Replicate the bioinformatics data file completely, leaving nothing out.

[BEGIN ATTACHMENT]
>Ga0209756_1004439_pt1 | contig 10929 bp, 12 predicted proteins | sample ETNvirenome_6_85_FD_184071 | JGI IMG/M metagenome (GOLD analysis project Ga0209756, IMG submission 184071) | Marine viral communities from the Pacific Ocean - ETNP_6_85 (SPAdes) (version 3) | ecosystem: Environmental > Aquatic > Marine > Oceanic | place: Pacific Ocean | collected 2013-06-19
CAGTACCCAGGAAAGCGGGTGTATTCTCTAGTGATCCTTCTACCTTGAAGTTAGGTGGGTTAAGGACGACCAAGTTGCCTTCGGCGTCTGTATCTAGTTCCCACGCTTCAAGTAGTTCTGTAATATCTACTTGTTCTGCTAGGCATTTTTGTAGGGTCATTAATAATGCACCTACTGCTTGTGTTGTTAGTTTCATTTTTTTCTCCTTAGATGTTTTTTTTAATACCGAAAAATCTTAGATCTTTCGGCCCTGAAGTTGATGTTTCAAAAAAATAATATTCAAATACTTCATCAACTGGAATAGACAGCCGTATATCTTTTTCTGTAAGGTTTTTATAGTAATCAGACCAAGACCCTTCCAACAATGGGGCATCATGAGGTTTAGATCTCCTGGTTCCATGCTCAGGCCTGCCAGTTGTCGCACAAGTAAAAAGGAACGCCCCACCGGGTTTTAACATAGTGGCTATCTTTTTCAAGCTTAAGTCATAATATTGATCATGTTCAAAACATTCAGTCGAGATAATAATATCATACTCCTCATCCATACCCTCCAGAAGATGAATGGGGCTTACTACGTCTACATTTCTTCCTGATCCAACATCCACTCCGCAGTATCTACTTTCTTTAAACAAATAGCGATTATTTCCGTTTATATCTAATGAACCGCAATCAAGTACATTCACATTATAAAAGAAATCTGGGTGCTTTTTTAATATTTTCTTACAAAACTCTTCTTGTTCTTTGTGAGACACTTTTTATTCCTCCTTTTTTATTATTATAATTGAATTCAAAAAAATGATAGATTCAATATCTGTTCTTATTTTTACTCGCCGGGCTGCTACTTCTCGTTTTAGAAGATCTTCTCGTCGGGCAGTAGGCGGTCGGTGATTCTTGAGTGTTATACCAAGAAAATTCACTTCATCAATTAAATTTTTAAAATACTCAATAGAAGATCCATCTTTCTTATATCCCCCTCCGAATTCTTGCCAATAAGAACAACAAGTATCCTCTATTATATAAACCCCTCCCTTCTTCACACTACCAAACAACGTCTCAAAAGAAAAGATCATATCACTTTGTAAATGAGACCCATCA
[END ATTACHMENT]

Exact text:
>Ga0209756_1004439_pt1 | contig 10929 bp, 12 predicted proteins | sample ETNvirenome_6_85_FD_184071 | JGI IMG/M metagenome (GOLD analysis project Ga0209756, IMG submission 184071) | Marine viral communities from the Pacific Ocean - ETNP_6_85 (SPAdes) (version 3) | ecosystem: Environmental > Aquatic > Marine > Oceanic | place: Pacific Ocean | collected 2013-06-19
CAGTACCCAGGAAAGCGGGTGTATTCTCTAGTGATCCTTCTACCTTGAAGTTAGGTGGGTTAAGGACGACCAAGTTGCCTTCGGCGTCTGTATCTAGTTCCCACGCTTCAAGTAGTTCTGTAATATCTACTTGTTCTGCTAGGCATTTTTGTAGGGTCATTAATAATGCACCTACTGCTTGTGTTGTTAGTTTCATTTTTTTCTCCTTAGATGTTTTTTTTAATACCGAAAAATCTTAGATCTTTCGGCCCTGAAGTTGATGTTTCAAAAAAATAATATTCAAATACTTCATCAACTGGAATAGACAGCCGTATATCTTTTTCTGTAAGGTTTTTATAGTAATCAGACCAAGACCCTTCCAACAATGGGGCATCATGAGGTTTAGATCTCCTGGTTCCATGCTCAGGCCTGCCAGTTGTCGCACAAGTAAAAAGGAACGCCCCACCGGGTTTTAACATAGTGGCTATCTTTTTCAAGCTTAAGTCATAATATTGATCATGTTCAAAACATTCAGTCGAGATAATAATATCATACTCCTCATCCATACCCTCCAGAAGATGAATGGGGCTTACTACGTCTACATTTCTTCCTGATCCAACATCCACTCCGCAGTATCTACTTTCTTTAAACAAATAGCGATTATTTCCGTTTATATCTAATGAACCGCAATCAAGTACATTCACATTATAAAAGAAATCTGGGTGCTTTTTTAATATTTTCTTACAAAACTCTTCTTGTTCTTTGTGAGACACTTTTTATTCCTCCTTTTTTATTATTATAATTGAATTCAAAAAAATGATAGATTCAATATCTGTTCTTATTTTTACTCGCCGGGCTGCTACTTCTCGTTTTAGAAGATCTTCTCGTCGGGCAGTAGGCGGTCGGTGATTCTTGAGTGTTATACCAAGAAAATTCACTTCATCAATTAAATTTTTAAAATACTCAATAGAAGATCCATCTTTCTTATATCCCCCTCCGAATTCTTGCCAATAAGAACAACAAGTATCCTCTATTATATAAACCCCTCCCTTCTTCACACTACCAAACAACGTCTCAAAAGAAAAGATCATATCACTTTGTAAATGAGACCCATCA